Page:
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Natural Hazards

Natural hazard

DE BELLO VULCANICO 40-year scientific effort of ‘predicting the unpredictable’ since the 1980 eruption of Mount Saint Helens

DE BELLO VULCANICO 40-year scientific effort of ‘predicting the unpredictable’ since the 1980 eruption of Mount Saint Helens

Volcanoes arouse emotions in the soul of men: at the same time, they are fascinating and frighten the population that lives on their slopes when they erupt (Fig. 1). Volcanoes can strike without warning and wreak horrific destruction and death. As such, in the ancient time, volcanoes discharging explosive eruptions have been interpreted as the wrath of gods that destroys and annihilates all around ...[Read More]

Mount Saint Helens 40 years later – May 18, 1980: for everything to stay the same, everything must change

Mount Saint Helens 40 years later – May 18, 1980: for everything to stay the same, everything must change

Vancouver, Vancouver, this is it! Just a few words radioed by volcanologist David ‘Dave’ Johnston on May 18, 1980, to USGS headquarter in Vancouver, Washington State. It was 8:32 a.m., and a few hours later he lost his life during the (in)famous Mount Saint Helens eruption. That day, exactly forty years ago, the eruption of Mount St. Helen upset the world. It all started with a collapse on the nor ...[Read More]

NH Medallists episode III – Claire Horwell and her interdisciplinary work on volcanic emission hazards for human health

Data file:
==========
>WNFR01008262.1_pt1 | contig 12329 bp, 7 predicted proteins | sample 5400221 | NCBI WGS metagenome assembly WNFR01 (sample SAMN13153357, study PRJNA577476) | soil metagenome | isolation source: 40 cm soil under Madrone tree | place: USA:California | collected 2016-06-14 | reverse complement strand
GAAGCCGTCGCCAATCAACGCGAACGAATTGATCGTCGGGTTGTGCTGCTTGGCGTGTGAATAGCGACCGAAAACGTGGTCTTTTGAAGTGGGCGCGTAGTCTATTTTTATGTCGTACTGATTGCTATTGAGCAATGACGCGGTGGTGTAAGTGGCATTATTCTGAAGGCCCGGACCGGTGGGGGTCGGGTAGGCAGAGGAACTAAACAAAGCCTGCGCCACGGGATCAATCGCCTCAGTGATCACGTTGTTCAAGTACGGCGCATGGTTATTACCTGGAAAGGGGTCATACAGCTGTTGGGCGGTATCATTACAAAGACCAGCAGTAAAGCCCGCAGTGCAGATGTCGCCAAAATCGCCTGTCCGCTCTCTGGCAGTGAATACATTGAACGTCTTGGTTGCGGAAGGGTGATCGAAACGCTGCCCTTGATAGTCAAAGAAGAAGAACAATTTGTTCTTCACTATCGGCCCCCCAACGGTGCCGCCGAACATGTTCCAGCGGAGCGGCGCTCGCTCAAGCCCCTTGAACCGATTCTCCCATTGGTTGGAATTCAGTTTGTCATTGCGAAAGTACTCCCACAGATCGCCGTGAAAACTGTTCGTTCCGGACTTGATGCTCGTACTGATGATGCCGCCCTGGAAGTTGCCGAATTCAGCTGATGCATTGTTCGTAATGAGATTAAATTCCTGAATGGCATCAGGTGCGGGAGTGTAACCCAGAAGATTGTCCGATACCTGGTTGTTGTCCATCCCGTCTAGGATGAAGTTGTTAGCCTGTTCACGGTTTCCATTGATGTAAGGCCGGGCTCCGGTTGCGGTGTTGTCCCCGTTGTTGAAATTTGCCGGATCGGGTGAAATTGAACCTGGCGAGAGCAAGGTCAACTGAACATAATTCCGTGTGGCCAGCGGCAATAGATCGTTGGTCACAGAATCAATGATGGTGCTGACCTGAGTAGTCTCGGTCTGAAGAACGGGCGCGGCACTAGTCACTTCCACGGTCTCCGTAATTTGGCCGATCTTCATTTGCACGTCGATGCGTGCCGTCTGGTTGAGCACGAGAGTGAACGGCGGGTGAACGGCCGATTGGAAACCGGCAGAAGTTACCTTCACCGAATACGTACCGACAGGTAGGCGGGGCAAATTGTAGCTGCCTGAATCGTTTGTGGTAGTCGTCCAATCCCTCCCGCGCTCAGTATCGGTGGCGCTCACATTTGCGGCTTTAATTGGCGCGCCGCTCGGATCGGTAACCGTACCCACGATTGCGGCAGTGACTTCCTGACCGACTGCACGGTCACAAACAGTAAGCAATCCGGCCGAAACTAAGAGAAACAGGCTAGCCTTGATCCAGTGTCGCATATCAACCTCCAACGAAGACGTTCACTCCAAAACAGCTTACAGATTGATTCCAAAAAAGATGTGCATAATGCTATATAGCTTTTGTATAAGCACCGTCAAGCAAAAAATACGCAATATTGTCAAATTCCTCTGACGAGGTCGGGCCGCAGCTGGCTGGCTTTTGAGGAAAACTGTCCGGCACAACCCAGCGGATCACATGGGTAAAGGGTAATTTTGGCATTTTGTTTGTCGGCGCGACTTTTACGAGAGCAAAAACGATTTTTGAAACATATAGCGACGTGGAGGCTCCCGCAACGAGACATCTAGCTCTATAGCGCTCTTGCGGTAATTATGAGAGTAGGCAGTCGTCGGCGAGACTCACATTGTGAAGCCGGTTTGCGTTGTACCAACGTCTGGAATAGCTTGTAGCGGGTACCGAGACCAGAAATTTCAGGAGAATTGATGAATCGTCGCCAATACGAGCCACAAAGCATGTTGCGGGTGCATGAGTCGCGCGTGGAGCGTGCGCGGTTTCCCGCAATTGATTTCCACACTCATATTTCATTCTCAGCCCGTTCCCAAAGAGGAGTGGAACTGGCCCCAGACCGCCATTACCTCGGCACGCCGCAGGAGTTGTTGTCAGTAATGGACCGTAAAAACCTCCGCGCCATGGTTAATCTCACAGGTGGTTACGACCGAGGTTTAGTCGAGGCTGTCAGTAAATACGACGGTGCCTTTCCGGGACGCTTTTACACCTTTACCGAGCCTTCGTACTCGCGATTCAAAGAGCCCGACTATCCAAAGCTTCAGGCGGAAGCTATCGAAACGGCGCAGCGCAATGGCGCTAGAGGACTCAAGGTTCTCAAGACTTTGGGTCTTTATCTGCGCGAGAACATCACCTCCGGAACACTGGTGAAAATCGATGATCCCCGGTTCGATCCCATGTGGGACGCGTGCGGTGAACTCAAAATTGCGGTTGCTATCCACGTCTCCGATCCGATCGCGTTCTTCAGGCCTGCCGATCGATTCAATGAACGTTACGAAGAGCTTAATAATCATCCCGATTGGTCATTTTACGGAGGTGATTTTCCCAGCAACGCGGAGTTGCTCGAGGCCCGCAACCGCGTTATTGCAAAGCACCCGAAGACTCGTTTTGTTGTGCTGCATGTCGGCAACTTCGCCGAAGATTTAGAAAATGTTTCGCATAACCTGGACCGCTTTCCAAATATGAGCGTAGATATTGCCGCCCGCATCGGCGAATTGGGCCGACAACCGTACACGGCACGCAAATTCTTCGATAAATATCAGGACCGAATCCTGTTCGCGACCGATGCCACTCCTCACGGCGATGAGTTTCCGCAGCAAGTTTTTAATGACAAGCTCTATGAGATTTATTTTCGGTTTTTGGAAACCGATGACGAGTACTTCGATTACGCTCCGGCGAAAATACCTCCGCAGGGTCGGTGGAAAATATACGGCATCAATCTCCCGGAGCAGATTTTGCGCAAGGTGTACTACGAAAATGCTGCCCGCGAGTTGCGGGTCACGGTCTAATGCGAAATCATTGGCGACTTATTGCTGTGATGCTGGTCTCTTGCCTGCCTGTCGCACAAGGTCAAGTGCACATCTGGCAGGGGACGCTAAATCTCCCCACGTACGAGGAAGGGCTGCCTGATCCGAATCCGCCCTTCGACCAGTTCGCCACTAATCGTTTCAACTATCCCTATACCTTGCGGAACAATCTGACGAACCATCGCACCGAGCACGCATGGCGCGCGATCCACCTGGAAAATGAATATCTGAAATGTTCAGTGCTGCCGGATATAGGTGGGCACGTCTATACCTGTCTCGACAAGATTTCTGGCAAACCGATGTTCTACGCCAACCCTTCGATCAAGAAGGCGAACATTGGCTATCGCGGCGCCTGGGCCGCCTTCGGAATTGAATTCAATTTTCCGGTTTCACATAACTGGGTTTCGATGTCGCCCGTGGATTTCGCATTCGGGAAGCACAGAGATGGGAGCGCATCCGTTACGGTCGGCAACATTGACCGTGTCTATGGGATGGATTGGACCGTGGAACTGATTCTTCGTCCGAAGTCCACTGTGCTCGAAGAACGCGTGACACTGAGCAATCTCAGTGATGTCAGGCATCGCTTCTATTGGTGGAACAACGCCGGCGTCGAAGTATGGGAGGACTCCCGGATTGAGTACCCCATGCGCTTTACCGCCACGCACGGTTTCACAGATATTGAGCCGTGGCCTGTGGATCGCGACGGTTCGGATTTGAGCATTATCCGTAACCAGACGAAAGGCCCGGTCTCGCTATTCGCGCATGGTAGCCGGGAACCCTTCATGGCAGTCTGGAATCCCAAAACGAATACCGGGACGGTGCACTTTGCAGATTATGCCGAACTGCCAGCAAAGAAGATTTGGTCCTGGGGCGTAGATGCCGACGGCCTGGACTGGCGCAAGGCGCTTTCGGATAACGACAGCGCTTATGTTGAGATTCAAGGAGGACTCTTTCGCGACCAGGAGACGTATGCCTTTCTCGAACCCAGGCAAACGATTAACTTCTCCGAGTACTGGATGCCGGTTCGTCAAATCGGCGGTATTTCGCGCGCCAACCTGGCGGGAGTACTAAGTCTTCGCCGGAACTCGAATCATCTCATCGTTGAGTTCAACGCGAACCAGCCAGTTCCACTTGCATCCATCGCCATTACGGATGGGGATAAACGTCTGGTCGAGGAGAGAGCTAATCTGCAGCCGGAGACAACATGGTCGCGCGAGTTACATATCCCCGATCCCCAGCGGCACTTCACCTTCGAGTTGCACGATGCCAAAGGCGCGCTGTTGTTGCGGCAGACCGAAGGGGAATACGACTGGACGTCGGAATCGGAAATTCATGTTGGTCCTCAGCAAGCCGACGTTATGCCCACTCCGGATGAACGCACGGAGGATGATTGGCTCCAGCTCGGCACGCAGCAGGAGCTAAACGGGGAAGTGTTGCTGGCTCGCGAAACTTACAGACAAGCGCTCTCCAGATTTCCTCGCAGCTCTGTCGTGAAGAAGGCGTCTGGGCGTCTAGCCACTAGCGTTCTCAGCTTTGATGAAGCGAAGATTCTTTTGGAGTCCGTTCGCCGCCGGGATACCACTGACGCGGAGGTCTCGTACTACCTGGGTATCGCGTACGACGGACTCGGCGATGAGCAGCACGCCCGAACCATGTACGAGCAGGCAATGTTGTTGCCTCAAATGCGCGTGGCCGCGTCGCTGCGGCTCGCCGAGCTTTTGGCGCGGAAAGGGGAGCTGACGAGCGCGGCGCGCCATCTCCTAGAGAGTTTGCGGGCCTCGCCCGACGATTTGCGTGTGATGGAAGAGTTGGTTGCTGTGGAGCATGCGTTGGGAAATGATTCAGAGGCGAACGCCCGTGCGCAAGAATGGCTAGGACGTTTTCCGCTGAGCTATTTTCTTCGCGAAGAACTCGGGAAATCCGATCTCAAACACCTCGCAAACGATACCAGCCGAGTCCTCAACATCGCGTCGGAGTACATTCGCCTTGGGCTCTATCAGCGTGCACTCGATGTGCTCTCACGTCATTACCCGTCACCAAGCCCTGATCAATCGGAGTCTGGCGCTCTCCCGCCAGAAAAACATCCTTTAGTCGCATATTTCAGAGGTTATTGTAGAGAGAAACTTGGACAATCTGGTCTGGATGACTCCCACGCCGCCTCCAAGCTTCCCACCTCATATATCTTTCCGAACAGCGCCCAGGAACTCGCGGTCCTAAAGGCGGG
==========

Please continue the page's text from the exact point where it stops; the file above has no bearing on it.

NH Medallists episode III – Claire Horwell and her interdisciplinary work on volcanic emission hazards for human health

In today’s interview, we talk with Prof. Claire J. Horwell. Claire has been awarded the 2020 Plinius Medal for her outstanding interdisciplinary research on the respiratory health implications of inhaling volcanic emissions, and other particulates.  my research focuses on protecting communities from exposures to potentially harmful airborne particulates Hi Claire, can you please briefly introduce ...[Read More]

#shareEGU20 afterthoughts about virtual conferencing

#shareEGU20 afterthoughts about virtual conferencing

It’s 2020 and a new coronavirus has spread all over the world-changing most if not all our habits. In a few weeks, we’ve seen adaptations to living in a world with this pandemic, from many points of view. Science reacted and adapted very quickly, sharing research and opening dialogues using online tools. Similarly, the EGU General Assembly that usually hosts every year around 15,000 people i ...[Read More]